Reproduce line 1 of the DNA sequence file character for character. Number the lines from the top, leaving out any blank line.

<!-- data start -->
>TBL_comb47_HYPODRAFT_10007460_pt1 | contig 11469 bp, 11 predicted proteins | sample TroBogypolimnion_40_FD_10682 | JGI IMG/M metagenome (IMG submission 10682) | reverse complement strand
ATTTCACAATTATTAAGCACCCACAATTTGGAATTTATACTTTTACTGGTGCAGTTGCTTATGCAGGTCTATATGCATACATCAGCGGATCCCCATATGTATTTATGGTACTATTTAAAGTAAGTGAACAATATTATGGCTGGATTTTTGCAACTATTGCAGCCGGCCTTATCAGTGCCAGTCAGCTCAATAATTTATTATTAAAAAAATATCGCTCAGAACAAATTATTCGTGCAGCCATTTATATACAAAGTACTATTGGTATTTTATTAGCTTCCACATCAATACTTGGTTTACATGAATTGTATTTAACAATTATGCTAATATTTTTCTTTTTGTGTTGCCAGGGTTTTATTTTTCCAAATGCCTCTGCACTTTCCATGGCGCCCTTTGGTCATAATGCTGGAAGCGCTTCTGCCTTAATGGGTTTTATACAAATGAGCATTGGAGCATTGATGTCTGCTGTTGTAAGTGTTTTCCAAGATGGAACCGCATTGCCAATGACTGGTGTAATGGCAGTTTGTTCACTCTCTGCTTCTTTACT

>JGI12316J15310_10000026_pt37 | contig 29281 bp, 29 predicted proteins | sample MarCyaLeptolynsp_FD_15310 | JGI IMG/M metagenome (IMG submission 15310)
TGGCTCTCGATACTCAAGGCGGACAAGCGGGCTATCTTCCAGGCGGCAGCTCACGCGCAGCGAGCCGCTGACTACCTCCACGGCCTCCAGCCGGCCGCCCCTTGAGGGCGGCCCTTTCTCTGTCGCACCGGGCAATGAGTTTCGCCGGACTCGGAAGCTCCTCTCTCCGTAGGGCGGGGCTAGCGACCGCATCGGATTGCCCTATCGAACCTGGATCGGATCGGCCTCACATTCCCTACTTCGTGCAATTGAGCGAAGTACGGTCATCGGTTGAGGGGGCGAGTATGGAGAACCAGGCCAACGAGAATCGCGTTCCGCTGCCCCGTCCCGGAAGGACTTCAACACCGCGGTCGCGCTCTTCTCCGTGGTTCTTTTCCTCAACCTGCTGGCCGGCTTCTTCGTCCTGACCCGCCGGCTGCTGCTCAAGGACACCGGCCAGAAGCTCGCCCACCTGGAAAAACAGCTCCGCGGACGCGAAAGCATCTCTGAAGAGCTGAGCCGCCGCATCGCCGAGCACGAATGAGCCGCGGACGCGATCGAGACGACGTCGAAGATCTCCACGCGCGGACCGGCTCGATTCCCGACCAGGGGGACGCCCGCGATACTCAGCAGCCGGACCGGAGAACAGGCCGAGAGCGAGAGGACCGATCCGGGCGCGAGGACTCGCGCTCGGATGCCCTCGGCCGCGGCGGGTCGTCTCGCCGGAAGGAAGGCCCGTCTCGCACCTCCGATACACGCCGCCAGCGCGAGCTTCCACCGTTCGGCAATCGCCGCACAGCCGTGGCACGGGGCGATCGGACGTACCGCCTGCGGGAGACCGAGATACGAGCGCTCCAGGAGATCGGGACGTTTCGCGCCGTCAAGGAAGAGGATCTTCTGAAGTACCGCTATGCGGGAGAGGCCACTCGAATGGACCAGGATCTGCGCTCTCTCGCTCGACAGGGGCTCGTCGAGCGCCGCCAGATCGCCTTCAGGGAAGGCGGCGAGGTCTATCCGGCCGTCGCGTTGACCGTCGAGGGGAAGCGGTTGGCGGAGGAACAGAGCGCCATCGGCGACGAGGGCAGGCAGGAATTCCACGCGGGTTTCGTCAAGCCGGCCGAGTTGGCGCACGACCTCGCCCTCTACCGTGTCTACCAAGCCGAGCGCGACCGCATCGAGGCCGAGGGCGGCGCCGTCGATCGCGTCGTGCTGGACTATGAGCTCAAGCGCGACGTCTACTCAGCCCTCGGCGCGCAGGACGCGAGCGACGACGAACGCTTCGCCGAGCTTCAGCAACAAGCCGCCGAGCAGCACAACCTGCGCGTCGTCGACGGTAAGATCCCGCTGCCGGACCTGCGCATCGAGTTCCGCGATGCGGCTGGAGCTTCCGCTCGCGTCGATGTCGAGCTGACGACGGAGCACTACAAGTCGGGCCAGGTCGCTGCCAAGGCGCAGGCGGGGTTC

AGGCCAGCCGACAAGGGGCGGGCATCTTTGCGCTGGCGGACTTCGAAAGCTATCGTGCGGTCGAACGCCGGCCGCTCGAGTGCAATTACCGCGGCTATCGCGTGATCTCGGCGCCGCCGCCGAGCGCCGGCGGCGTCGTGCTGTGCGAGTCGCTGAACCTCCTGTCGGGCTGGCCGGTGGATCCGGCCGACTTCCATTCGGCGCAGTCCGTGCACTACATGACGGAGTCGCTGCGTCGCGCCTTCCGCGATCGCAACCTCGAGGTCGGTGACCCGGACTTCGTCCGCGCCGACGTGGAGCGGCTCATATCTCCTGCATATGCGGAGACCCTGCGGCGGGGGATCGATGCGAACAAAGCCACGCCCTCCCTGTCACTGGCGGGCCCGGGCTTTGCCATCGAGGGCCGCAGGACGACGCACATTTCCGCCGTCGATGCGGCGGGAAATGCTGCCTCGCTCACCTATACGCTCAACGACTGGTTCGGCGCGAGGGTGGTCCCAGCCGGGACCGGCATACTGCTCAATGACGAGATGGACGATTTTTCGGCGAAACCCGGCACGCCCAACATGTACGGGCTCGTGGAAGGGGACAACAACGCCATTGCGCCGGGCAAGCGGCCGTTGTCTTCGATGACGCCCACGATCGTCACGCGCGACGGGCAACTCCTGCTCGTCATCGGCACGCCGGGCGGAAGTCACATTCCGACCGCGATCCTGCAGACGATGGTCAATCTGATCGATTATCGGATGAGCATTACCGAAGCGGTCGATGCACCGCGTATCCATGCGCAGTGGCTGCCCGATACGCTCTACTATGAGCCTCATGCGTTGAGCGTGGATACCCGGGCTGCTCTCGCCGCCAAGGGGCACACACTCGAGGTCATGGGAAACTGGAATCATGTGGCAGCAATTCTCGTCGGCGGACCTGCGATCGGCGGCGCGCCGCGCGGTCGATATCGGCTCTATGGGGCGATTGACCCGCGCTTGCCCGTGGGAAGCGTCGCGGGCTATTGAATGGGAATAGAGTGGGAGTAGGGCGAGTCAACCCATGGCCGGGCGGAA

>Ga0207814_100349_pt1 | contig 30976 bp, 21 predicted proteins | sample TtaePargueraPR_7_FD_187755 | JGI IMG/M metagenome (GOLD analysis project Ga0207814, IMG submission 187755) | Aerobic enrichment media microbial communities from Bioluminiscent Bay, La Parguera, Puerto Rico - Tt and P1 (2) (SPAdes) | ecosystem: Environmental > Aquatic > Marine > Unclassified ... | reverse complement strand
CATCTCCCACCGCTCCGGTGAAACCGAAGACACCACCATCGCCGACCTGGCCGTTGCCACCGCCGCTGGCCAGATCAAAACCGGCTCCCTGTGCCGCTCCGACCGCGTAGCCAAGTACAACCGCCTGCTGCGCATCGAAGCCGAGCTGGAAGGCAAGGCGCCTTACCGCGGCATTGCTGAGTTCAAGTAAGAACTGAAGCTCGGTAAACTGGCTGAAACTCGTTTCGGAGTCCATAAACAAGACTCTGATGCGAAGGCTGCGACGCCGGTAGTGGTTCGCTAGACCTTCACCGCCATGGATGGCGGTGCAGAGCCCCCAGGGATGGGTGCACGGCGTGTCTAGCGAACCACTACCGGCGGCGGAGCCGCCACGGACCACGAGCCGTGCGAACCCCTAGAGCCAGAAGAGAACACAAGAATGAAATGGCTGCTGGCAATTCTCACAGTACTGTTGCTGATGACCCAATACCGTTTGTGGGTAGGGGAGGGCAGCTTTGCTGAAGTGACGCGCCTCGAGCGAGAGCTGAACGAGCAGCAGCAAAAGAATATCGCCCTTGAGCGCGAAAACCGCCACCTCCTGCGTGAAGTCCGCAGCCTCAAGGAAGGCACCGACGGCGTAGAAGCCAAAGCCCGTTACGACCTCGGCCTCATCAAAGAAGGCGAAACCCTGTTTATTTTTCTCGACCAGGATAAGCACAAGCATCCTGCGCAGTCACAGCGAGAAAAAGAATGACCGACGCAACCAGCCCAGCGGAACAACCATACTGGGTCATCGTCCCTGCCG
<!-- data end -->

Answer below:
>TBL_comb47_HYPODRAFT_10007460_pt1 | contig 11469 bp, 11 predicted proteins | sample TroBogypolimnion_40_FD_10682 | JGI IMG/M metagenome (IMG submission 10682) | reverse complement strand